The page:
Former USC quarterback Matt Barkley entertained 31 of 32 NFL teams at the Trojans pro day on Wednesday and had a lot to gain after being unable to workout at the NFL combine last month. After his performance when he completed 55 of 60 passes, Barkley not only solidified himself as a first-round pick, but he should be the first quarterback taken in April’s draft.
Geno Smith has been considered the top in an otherwise lackluster class of quarterbacks this season, but Barkley only trails him in terms of straight-line speed and velocity on his passes. This is not a knock on Smith who is a very good prospect and should go in the top 10 picks, but I want to point out that Barkley is a superior quarterback and merits selection over Smith.
Barkley gets criticized for his inability to throw the deep ball, but at his pro day on Wednesday Robert Woods said that Barkley actually overthrew him on a few passes. That should put to rest the questions if Barkley’s shoulder was healthy and if he has the necessary velocity scouts covet.
To that point former NFL quarterback and current college football analyst Brock Huard broke down Barkley’s stats on passes more than 20 yards and compared his numbers to last year’s top two quarterbacks, Andrew Luck and Robert Griffin III. Barkley competed 41%, Luck 43% and Griffin 38%. Barkley is also in the middle in regard to touchdown passes with 24 compared to Luck’s 13 and Griffin’s 33. However, he threw only two interceptions to five for both Luck and Griffin.
Pretty good company to be in for Barkley after the other two’s successful rookie campaigns. What these numbers mean is that the criticism that Barkley is not capable of being able to make all the requisite throws is unfair and inaccurate. You didn’t hear this criticism of Luck and Griffin a year ago and this statistical breakdown should cease that disparagement.
Smith gets credit for being a highly productive player in Dana Holgorson’s pass-happy system and he did put up gaudy numbers, but all Barkley did in his time at USC was shatter the Pac-12 record for touchdown passes.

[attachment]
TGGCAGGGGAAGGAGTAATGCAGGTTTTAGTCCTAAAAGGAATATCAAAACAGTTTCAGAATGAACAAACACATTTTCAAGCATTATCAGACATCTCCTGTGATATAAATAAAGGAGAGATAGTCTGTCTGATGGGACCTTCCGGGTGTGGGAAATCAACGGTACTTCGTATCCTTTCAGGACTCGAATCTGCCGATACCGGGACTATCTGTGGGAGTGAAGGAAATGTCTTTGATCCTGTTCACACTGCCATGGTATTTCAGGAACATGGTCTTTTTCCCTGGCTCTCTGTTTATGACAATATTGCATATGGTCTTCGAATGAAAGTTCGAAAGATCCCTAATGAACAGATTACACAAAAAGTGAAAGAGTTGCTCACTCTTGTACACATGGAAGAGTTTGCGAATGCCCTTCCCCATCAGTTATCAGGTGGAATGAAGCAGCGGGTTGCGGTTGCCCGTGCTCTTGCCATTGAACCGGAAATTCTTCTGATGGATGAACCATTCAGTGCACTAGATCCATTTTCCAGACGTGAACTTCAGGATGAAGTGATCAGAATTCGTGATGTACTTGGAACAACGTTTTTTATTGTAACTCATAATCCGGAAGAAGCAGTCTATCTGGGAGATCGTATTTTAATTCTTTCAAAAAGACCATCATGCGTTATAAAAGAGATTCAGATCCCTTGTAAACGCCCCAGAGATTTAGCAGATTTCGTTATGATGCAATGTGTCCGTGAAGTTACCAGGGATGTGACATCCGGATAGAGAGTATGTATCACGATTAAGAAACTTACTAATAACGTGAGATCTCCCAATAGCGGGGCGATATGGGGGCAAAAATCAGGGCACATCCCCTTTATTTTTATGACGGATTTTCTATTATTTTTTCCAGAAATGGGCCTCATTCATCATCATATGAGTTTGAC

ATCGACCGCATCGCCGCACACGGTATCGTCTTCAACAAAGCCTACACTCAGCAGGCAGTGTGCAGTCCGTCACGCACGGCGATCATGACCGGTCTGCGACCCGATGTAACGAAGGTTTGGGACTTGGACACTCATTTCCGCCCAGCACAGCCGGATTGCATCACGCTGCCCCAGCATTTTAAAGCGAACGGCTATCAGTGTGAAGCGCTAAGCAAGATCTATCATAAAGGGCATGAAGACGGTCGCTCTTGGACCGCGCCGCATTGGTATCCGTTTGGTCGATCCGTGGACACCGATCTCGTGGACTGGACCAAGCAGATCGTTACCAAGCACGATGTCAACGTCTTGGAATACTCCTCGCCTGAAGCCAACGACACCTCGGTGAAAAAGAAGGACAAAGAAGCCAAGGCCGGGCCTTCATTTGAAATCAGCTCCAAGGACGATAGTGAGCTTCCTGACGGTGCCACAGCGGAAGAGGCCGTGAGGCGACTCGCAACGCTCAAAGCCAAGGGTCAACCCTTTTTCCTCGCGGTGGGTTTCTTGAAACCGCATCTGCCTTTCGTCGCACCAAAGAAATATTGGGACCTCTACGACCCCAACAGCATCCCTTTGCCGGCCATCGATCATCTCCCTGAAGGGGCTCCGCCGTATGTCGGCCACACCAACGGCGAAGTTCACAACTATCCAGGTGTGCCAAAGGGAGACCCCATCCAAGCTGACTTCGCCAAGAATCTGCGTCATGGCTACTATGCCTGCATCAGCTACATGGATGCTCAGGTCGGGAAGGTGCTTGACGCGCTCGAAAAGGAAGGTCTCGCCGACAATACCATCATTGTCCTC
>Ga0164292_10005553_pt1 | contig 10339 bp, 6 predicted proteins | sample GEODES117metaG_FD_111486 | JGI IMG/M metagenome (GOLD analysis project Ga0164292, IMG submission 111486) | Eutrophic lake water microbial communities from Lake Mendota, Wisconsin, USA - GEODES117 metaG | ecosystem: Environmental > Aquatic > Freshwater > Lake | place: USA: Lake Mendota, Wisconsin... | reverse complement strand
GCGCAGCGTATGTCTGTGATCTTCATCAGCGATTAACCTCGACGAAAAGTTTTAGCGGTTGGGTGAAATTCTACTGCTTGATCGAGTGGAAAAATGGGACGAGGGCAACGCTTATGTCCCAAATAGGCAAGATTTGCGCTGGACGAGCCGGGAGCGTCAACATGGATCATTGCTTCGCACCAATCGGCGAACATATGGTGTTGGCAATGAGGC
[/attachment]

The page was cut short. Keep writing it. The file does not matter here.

Not only did he consistently throw for scores, but he had incredible success on third down and in the red zone. Huard points out that Barkley completed 61% of third down passes for 11 touchdowns and threw for a touchdown on 36% of his passes in the red zone while rarely being sacked.
Echoing that point, Barkley gets nowhere the credit for his ability to be a mobile quarterback by evading the blitz, throwing on the run, and extending plays with his feet. He can roll out on bootlegs and dodge and make defenders miss with his awareness and instincts that are far superior to Smith’s.
All these statistics are great to try and prove my point, but the reason why I would want Barkley is his leadership and intangibles he brings to a team.
Barkley has been a starting quarterback for eight consecutive years. During that time he led a high school powerhouse and one of the most prestigious college programs in the history of football while leading them through the darkest of times. His ability to lead a team when it would have been real easy to give up and transfer to another school or declare for the draft early speaks volumes about his character, perseverance and determination. That’s the type of quarterback that wins in the NFL.
He’s not likely to go to a successful team his first year and that will put Barkley in a position to do what he’s always done. He will again put his teammates on his shoulders and lead them back to prominence just like he did at USC and that’s why he should be the top quarterback in this April’s draft.